The pricing picture varies significantly among the SIP providers.  Packet8 sells their service, for the most part, based on pre-purchased blocks of outgoing call minutes.  These minutes count for both local and long distance calls but only for outgoing – the incoming are pretty much unlimited.  One SIP Trunk can, in their case, can accommodate multiple telephone calls – up to twelve (12).  So for many small businesses, there should not be a situation where all ‘lines’ are in use and a caller gets a busy signal.

An issue that is a somewhat up in the air currently is the exact pricing plan for the blocks of minutes.  A couple VAR’s have been working with Packet8 trying to get some clarification and simplification on the pricing.

New domain –

I took a short road trip from Cincinnati to Louisville last night to visit the Kentucky Small Business Server User Group. My good friend Tim Barrett invited me to come and give a Response Point demonstration to his group.  I’d been looking forward to this trip for a while and wound up with three guys (Earl Slusher, Bill Dunsing and Kevin Royalty) from our Cincinnati SBS User Group going with me.   Gas is cheap so we took the land yacht.  The mechanicals worked out a whole lot better than when I went to Dayton last spring to present to their Group.  I took the fun car on that trip and it broke down 1 mile from the meeting place.  Had to replace the fuel injectors (ouch).  And if you are wondering – the flat bed driver dropped me off at the meeting place, took the car back to my mechanic in Cincinnati, and Kevin gave me a ride home after the presentation.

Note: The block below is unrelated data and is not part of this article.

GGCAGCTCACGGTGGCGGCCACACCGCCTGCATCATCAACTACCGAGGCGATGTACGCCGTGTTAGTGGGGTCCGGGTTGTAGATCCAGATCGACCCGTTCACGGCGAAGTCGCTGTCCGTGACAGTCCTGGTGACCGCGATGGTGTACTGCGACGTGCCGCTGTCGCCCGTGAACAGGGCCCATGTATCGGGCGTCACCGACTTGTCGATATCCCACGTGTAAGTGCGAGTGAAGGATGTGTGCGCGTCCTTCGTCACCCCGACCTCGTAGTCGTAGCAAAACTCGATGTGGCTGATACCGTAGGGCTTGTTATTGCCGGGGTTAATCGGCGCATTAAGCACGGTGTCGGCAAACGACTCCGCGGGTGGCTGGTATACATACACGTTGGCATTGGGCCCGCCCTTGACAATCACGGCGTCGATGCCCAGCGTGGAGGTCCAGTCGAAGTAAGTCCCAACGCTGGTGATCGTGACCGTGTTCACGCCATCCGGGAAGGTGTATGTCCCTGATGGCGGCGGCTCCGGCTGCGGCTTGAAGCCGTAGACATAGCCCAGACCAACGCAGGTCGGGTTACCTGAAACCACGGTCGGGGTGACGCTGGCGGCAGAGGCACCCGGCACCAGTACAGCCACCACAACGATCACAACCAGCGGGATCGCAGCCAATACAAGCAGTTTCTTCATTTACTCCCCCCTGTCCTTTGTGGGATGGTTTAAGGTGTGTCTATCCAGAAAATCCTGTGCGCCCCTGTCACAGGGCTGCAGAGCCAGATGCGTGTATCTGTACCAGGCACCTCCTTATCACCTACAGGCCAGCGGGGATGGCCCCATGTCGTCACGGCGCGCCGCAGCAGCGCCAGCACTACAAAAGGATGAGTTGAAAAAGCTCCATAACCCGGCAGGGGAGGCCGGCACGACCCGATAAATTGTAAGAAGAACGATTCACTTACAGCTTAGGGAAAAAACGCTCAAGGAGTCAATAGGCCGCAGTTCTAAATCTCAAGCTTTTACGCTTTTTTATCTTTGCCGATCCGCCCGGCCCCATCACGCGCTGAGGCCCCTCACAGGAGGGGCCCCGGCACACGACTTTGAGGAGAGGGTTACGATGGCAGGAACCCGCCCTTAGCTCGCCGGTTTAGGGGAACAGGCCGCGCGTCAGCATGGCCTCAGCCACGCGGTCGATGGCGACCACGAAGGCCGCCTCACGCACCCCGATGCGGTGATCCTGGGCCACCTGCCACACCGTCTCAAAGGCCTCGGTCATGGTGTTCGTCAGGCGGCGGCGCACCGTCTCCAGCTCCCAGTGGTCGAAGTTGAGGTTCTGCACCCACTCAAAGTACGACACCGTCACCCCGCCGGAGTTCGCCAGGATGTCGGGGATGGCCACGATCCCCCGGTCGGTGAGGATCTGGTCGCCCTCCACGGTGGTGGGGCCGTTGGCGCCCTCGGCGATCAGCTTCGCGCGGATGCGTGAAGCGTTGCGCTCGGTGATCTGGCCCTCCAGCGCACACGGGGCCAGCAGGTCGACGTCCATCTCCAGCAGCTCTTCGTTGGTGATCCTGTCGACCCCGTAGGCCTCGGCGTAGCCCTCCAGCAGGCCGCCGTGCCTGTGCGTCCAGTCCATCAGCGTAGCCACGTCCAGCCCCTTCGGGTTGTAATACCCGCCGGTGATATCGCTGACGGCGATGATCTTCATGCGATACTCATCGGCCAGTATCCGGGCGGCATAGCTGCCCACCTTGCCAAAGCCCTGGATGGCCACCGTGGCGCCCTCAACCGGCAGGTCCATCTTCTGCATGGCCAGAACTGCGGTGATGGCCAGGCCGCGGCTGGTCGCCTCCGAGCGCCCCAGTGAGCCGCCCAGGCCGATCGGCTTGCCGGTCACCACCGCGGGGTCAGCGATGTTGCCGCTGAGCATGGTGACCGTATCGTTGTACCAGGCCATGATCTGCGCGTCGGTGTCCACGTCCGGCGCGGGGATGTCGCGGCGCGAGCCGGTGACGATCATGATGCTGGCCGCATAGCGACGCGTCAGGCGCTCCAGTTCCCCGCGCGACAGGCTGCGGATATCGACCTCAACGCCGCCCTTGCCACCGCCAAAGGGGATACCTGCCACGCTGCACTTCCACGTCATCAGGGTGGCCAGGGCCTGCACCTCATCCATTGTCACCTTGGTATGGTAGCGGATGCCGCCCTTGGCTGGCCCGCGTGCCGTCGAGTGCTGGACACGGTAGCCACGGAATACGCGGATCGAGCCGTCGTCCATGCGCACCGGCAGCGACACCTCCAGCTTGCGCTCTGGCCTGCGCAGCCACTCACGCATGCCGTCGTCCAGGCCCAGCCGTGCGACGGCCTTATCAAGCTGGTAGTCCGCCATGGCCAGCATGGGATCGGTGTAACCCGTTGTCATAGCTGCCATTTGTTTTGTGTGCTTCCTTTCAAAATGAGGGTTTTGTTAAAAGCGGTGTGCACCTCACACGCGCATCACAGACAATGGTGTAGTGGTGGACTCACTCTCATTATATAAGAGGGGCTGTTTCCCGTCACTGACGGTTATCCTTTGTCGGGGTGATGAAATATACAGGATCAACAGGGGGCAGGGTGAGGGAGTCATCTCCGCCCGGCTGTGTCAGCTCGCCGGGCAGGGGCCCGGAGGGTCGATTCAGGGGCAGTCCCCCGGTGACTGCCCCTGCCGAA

Anyway, we had a nice turnout and all of the guys there were very interested in Response Point – a lot of great questions were asked.

When the presentation was over, the KY guys thanked me for coming and then Tim Barrett said he had a gift for me.  This took me back a little because I certainly didn’t expect anything.  AND – what a cool gift.  Tim presented me with a domain name that he had registered for me – – I don’t think I am worthy (is that Mike Myers line) – but I’ll try to live up to it.

Thanks again to Tim and everyone one else.